Cordilleran Section - 113th Annual Meeting - 2017

Paper No. 40-2
Presentation Time: 1:55 PM


RALSTON, Edward, 1645 AlaWai Blvd, PH1, Honolulu, HI 96815,

UAS in geological task and program pursuits have obvious values, from lower cost, to lower risk, to higher resolution imagery, to heretofore unavailable imagery collection perspectives. Because UAS systems are locally controlled, the cycle time is faster and ability to re-cycle, based on discovered signature, is virtually instantaneous. Advances in miniaturization, precision manufacture, onboard flight management and sensor analytic software are continually increasing the capability of UAS in progressively smaller packages.

The technology advances driving UAS design and operation are, however, generally happening ahead ability of regulators to create rules and laws for safe, noninvasive use of this technology, whether Federal FAA level or local ordinance. Further, the process between Federal and state-local rulemaking will always have one out of phase with the other.

Besides air safety, which is the regulatory focus of FAA regarding UAS, the aspects of overhead surveillance and the physical decoupling of the operator from the sensor create important stresses in the civil codes for privacy and civil rights protection. As a result, a cohesive set of rules and laws that overlie UAS operations has yet to be developed.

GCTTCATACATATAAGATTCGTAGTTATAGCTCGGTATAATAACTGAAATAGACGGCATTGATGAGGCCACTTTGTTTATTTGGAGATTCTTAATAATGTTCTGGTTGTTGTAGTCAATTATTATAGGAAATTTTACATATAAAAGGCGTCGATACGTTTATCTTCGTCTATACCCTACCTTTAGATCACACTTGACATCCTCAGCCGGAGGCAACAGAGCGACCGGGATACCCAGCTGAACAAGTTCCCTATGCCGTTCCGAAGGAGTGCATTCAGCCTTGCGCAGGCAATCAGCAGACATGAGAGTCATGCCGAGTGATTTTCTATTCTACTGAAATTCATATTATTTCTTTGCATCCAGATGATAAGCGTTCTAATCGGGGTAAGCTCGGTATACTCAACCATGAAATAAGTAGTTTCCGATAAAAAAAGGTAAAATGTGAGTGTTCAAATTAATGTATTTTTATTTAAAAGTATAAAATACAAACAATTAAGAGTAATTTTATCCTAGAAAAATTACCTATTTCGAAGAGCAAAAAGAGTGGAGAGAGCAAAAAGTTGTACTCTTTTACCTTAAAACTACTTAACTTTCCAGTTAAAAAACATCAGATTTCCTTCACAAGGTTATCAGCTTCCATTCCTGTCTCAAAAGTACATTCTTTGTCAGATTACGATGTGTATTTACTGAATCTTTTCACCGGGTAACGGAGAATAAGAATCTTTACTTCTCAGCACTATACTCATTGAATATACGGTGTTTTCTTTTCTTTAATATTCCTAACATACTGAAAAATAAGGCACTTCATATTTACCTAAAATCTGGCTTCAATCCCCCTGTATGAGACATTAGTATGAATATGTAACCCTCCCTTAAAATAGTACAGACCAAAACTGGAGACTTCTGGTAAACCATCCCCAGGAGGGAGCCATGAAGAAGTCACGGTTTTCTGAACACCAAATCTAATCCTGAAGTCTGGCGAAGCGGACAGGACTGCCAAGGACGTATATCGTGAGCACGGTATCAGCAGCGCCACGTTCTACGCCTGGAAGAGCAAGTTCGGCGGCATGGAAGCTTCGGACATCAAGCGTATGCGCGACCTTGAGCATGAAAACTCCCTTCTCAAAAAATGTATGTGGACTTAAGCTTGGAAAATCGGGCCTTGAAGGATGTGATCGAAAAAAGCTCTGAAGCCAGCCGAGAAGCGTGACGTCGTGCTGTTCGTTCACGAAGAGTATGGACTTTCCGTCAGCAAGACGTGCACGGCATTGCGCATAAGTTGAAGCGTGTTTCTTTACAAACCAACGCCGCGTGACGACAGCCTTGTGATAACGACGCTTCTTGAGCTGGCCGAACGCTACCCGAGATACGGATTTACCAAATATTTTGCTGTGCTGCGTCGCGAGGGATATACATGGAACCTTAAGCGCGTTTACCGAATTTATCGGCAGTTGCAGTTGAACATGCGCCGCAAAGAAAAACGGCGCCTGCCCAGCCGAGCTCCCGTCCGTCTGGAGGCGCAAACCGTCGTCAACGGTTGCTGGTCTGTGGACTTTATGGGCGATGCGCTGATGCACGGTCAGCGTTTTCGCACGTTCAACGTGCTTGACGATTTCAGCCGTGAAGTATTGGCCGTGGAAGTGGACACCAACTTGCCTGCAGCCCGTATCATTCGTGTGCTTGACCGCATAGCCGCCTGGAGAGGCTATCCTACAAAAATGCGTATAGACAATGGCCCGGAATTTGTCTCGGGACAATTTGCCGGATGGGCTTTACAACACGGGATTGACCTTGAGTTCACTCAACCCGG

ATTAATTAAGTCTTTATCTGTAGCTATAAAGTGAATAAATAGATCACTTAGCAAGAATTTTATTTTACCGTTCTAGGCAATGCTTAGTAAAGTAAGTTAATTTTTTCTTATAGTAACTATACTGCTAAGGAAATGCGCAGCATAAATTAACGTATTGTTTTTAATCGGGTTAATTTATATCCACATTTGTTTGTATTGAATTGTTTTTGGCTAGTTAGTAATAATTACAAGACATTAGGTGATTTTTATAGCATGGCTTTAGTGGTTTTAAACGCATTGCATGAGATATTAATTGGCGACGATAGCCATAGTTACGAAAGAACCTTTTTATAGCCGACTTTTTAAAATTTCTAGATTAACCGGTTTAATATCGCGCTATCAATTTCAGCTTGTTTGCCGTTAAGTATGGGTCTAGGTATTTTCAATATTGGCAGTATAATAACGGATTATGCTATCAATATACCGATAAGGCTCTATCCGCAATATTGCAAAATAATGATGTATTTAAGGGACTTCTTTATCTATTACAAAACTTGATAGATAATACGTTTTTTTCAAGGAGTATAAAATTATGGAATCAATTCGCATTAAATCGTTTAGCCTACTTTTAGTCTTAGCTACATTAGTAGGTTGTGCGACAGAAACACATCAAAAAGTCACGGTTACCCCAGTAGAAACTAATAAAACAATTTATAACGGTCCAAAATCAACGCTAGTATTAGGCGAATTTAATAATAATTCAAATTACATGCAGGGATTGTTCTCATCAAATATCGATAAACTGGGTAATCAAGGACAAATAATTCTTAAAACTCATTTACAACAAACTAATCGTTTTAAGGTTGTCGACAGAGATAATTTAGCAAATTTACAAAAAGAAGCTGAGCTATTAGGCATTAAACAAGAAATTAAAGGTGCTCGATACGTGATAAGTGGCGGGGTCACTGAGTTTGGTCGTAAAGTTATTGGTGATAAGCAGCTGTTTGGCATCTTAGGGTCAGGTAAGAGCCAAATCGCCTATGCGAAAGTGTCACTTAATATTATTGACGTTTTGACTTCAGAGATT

This is the situation faced by scientists and program planners seeking to use UAS in valid scientific pursuits today. Yet in order to proceed, compliance with regulations must occur. Understanding the background of the rule domains, including air safety, landownership, and privacy, can help inform a way forward.

Discussed here will be a current status of what can be done today, what the options are, and how you can move forward with UAS. Each program that works thru the regulatory procedures assists with establishing the ‘art of the UAS’ which in turn helps the regulators themselves.